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Be Prepared: Your Summer First-Aid Essentials

Britt Roxburgh,  Mortgage Advisor

July 12, 2021 — 5 min read

With summertime fun comes an increased risk for accidents and injuries, including cuts, scrapes, falls, and insect bites. Whether at home or hiking, you want to equip yourself and your kids with the right knowledge and supplies. This guide details what you should know and have on hand to keep you and your loved ones safe. First aid kits come in all shapes, sizes, and price ranges. Here is a list of basics you should have on hand, in addition to personal items such as medications, emergency phone numbers, and other items your healthcare provider suggests. Basics Supplies to Include in Your First-Aid Kit
  • First Aid Manual
  • Adhesive Tape
  • Bandages
  • Finger Splint
  • Antiseptic Wipes
  • Soap
  • Antibiotic Ointment
  • Antiseptic Solution
  • Acetaminophen and Ibuprofen
  • Calamine Lotion
  • Scissors
  • Tweezers
  • Safety Pins
  • Sunscreen
  • Insect Repellant
  • Matches or Lighter
  • Alcohol Wipes
  • Eyewash Solution
  • Thermometer
  • Flashlight and Extra Batteries
  • Duct Tape
  • Cup or Spoon
  • Emergency Phone Numbers
  • Blanket (Stowed Away, But Easily Accessible)
  • Instant Cold Packs
  • Cotton Balls
  • Whistle
In the event of an accident or injury, here are some basic recommendations and symptoms to be aware of, according to medical professionals. Cuts and Scrapes To prevent infection, tend to cuts and scrapes as soon as possible. Before applying antibiotic cream and a bandage, doctors recommend:
  • Use clean running water to cleanse the area of any debris
  • Gently wash the cut or scrape with soap and dry with a clean cloth
  • If the bleeding won't stop, apply gentle pressure for up to 5 minutes
Heat Exhaustion Possible signs and symptoms of heat exhaustion include heavy sweating, rapid heart rate, muscle cramps, nausea or vomiting, cool, moist skin, and faintness or fatigue. Protect against heat exhaustion by doing the following:
  • Stay hydrated, especially during and after physical activities, with either water or sports drinks with electrolytes
  • Take breaks and avoid strenuous activity during the hottest parts of the day
  • Wear light and loose-fitting clothes, a wide-brimmed hat, and sunglasses
Tick Bites Though they may attach themselves anywhere, ticks are attracted to areas of the body that are warm and moist, like the armpits, behind the knees, and around the groin. Here are some steps to take if you experience a tick bite, according to the Center for Disease Control:
  • Remove the tick as soon as possible, as the longer it stays attached, the greater the risk of disease transmission
  • Use fine-tipped tweezers to grasp it as close to the skin as possible
  • Pull upward with steady, even pressure. Don't twist or jerk the tick
  • Dispose of the tick by flushing it down the toilet. If you want to bring the tick to your doctor for identification, put it in rubbing alcohol or place it in a sealed bag
Bee Stings If a bee stings you or someone with you, it's important to stay calm and move away from the area to keep from being stung again by another bee. To treat a bee sting, health professionals recommend:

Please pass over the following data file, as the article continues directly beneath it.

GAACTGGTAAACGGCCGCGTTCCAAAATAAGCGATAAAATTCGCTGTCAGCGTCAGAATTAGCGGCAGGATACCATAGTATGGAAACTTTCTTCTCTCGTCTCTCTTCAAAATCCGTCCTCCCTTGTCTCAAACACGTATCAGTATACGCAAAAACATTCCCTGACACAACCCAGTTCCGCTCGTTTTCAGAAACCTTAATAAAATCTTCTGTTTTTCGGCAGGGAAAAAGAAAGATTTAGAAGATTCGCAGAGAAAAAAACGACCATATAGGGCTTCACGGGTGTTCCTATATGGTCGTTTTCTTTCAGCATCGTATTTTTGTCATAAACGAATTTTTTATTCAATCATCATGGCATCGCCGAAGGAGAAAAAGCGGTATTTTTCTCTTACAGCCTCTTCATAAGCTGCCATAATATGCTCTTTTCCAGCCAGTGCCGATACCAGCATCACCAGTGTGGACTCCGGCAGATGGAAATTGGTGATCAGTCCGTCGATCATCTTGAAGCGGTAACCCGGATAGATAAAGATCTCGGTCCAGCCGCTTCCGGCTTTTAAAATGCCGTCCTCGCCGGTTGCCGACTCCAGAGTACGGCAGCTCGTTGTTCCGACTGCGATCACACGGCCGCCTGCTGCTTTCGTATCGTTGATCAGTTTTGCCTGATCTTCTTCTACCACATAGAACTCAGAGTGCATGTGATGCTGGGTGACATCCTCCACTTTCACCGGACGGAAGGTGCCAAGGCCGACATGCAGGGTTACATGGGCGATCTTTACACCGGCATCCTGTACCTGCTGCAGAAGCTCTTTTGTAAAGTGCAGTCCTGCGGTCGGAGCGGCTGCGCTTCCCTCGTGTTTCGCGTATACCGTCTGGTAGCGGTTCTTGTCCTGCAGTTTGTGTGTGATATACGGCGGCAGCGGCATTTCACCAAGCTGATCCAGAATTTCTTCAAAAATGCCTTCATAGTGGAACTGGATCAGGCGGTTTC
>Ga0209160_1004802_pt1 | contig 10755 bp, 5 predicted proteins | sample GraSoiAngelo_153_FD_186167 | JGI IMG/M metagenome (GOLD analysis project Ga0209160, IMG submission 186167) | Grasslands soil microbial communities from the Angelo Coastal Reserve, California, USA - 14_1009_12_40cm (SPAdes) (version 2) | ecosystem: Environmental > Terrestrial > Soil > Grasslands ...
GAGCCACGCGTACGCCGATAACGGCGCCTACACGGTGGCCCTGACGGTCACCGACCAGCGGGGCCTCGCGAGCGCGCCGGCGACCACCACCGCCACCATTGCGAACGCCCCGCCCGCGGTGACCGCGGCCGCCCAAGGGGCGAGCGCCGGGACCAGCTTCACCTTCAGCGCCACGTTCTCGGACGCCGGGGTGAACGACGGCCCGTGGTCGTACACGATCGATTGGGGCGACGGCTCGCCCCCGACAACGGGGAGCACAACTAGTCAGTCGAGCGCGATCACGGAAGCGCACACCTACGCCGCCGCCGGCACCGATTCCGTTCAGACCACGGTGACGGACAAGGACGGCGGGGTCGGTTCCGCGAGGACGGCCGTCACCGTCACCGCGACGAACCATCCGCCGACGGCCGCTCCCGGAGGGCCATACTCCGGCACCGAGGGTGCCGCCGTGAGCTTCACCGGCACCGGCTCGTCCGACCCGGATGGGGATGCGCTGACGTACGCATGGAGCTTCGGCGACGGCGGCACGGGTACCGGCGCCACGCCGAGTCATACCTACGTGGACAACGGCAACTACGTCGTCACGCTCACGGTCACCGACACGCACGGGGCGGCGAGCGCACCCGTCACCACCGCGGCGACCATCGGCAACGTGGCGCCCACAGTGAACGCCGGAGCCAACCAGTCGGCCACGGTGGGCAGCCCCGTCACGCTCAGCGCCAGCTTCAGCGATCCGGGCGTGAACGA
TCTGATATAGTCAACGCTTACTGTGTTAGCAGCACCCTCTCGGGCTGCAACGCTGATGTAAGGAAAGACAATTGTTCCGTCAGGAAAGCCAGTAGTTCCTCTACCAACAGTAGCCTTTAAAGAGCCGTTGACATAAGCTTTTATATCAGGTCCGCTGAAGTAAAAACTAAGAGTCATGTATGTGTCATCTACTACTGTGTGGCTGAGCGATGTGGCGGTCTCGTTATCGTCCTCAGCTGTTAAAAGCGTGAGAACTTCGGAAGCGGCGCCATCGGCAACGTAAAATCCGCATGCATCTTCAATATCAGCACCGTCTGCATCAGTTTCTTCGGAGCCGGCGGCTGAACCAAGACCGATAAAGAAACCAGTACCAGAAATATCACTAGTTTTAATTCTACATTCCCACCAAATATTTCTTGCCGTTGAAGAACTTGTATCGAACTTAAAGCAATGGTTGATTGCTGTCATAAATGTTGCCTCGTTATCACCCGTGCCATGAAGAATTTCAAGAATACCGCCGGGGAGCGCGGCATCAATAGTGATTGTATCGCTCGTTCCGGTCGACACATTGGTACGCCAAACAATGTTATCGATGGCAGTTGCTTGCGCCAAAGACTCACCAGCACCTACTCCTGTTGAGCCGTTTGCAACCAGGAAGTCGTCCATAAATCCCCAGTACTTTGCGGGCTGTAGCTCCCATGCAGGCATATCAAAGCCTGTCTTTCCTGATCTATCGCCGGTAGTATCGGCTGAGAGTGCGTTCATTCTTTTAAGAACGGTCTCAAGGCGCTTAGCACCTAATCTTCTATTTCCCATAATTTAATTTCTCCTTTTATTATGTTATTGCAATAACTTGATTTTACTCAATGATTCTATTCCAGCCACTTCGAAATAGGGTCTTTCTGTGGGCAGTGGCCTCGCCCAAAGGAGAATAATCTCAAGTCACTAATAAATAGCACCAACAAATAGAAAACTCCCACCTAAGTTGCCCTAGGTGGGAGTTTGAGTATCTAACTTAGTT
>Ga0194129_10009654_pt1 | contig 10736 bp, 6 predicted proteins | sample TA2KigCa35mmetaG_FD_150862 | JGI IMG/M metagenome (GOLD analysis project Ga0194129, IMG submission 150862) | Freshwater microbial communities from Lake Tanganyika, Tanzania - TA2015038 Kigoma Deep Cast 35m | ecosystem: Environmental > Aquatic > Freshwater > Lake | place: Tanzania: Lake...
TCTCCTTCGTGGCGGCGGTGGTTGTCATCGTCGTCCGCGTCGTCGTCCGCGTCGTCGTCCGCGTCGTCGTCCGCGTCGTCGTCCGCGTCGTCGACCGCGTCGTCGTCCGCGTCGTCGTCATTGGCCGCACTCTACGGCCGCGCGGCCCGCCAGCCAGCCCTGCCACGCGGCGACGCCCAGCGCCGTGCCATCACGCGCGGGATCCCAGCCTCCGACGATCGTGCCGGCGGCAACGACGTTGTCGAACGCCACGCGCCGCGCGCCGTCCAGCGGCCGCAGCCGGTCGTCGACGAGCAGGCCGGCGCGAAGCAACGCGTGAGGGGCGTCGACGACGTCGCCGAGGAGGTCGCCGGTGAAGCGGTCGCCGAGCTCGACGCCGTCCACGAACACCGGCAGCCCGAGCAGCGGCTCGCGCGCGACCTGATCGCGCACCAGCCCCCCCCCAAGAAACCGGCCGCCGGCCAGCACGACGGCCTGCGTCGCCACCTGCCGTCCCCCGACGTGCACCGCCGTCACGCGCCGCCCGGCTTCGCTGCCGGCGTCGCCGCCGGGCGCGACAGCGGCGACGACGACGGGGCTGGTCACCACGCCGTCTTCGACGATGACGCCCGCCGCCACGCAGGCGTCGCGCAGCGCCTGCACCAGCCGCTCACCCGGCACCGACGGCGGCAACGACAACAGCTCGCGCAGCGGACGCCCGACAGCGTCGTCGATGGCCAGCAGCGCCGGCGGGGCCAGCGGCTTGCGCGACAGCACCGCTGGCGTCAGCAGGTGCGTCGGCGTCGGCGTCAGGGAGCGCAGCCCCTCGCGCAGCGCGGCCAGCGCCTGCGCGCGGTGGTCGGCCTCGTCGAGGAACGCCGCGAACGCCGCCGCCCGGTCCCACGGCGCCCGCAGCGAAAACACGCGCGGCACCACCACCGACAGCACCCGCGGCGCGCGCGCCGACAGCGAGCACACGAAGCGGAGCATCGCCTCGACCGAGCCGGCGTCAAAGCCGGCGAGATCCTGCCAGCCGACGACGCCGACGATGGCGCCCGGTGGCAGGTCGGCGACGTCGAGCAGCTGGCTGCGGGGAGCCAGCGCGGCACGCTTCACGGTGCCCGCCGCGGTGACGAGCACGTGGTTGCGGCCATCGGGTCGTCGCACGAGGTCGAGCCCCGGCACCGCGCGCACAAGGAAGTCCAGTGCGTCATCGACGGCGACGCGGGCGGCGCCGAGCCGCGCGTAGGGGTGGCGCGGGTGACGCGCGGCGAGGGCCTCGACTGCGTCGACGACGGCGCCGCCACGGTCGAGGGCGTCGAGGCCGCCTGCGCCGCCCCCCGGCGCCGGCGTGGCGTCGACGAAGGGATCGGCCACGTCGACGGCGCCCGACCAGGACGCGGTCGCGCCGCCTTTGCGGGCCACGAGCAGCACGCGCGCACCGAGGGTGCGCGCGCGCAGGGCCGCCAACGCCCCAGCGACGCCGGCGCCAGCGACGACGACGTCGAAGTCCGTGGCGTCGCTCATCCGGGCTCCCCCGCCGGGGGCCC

• Removing the stinger as soon as possible using a fingernail or credit card. While tweezers may work great for tick bites, they're not well-suited to remove insect stingers, as squeezing the stinger may cause more venom to be released
  • After removing the stinger, wash the area with soap and water
  • Apply ice or a cold compress to calm the pain or itching
  • Call 911 if your child is having trouble breathing, becomes dizzy or nauseous, or if swelling spreads
Nose Bleeds Don't tilt your head back; instead, doctors recommend that you:
  • Sit upright and lean forward to reduce blood pressure in the veins of your nose, which will discourage further bleeding
  • Gently blow your nose to clear blood clots, then spray both sides of your nose with a nasal decongestant containing oxymetazoline
  • Pinch your nose for 10 to 15 using your thumb and index finger. Breathe through your mouth.
  • If bleeding continues for more than 30 minutes, or if you or your child feel faint or lightheaded, you should seek professional medical help immediately.
Broken Bones and Sprains Broken bones require immediate medical attention. If the injury is the result of major trauma, call 911 immediately and don't move the person except if necessary to avoid further injury, according to medical professionals. While waiting for medical help, doctors recommend:
  • Applying pressure to the wound with a sterile bandage, clean cloth, or piece of clothing
  • Immobilizing the injured area
  • Applying ice packs to limit swelling and relieve pain
  • If the person feels faint or is breathing in short, rapid breaths, lay them down with the head slightly lower than the trunk and, if possible, elevate the legs
Concussions Thankfully, most head bumps are not serious and can be treated with a pack of ice or acetaminophen and ibuprofen; however, if you or your child bump your head, warning signs include:
  • Loss of consciousness
  • Vomiting
  • Balance problems or dizziness, or double or blurry vision
  • Bothered by light or noise
  • Feeling sluggish, hazy, foggy, or groggy


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